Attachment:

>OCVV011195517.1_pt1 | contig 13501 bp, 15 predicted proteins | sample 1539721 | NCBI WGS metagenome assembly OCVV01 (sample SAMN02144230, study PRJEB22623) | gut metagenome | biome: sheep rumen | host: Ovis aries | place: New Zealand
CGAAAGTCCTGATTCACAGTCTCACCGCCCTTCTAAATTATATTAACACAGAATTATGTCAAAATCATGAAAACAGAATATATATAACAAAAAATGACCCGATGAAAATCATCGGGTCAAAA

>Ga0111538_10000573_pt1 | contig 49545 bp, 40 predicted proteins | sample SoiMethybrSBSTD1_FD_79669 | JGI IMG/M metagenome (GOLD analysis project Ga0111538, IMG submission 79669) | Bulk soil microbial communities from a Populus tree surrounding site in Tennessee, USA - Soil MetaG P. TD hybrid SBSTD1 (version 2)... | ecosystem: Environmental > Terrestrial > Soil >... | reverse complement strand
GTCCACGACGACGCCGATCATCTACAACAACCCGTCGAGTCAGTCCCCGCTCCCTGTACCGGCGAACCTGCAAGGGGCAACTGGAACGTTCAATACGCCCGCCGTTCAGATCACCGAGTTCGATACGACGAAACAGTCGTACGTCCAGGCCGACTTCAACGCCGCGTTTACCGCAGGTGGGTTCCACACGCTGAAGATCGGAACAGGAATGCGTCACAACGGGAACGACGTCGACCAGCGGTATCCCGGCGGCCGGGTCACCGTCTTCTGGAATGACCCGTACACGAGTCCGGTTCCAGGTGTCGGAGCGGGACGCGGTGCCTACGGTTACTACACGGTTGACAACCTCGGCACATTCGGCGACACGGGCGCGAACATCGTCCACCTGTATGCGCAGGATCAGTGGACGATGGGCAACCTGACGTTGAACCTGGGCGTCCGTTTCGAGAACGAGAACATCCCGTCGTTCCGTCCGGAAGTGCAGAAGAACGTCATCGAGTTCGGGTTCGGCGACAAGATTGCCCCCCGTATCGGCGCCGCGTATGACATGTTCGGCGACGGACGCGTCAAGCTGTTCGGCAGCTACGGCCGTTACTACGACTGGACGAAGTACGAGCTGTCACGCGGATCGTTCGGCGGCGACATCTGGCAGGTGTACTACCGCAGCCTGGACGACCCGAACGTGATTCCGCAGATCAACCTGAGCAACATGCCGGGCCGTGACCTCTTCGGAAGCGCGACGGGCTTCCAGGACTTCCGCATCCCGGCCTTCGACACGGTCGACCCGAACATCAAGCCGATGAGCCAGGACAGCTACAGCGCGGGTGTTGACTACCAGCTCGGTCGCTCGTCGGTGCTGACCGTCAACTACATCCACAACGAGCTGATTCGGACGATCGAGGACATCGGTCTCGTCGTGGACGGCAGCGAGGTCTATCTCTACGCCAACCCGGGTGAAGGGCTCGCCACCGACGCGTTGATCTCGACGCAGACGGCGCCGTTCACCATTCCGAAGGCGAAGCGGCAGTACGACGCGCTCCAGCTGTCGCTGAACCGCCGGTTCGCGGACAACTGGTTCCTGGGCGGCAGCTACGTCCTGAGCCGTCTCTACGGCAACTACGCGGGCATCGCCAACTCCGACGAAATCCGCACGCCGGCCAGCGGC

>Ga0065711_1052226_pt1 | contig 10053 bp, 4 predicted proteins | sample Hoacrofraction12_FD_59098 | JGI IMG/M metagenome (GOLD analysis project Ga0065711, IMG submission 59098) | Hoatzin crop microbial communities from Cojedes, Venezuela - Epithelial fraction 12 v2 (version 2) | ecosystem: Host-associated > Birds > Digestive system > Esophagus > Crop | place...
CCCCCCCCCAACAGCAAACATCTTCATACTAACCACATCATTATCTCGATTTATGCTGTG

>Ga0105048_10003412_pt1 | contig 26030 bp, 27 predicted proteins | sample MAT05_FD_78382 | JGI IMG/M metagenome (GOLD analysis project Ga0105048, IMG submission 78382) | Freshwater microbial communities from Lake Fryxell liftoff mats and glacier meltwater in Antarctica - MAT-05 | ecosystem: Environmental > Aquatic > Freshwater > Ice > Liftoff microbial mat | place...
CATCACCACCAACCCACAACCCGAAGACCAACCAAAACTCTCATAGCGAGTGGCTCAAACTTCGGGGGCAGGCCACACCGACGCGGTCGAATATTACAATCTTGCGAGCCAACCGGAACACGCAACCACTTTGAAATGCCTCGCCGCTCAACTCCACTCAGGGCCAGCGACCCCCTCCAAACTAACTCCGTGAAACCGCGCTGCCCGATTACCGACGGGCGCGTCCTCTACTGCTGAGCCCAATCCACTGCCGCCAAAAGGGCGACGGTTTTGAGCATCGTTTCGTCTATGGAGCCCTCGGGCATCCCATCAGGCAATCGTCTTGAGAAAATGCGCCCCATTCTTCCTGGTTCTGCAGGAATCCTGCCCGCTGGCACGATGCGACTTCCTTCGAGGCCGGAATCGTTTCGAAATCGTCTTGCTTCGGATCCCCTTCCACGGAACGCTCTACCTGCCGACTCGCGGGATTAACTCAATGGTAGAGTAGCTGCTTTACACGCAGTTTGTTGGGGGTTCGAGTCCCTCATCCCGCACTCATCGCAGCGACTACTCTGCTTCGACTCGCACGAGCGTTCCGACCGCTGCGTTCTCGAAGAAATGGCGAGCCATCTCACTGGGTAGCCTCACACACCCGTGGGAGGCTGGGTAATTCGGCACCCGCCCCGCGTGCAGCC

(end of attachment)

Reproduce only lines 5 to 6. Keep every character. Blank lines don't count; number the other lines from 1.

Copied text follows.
>Ga0065711_1052226_pt1 | contig 10053 bp, 4 predicted proteins | sample Hoacrofraction12_FD_59098 | JGI IMG/M metagenome (GOLD analysis project Ga0065711, IMG submission 59098) | Hoatzin crop microbial communities from Cojedes, Venezuela - Epithelial fraction 12 v2 (version 2) | ecosystem: Host-associated > Birds > Digestive system > Esophagus > Crop | place...
CCCCCCCCCAACAGCAAACATCTTCATACTAACCACATCATTATCTCGATTTATGCTGTG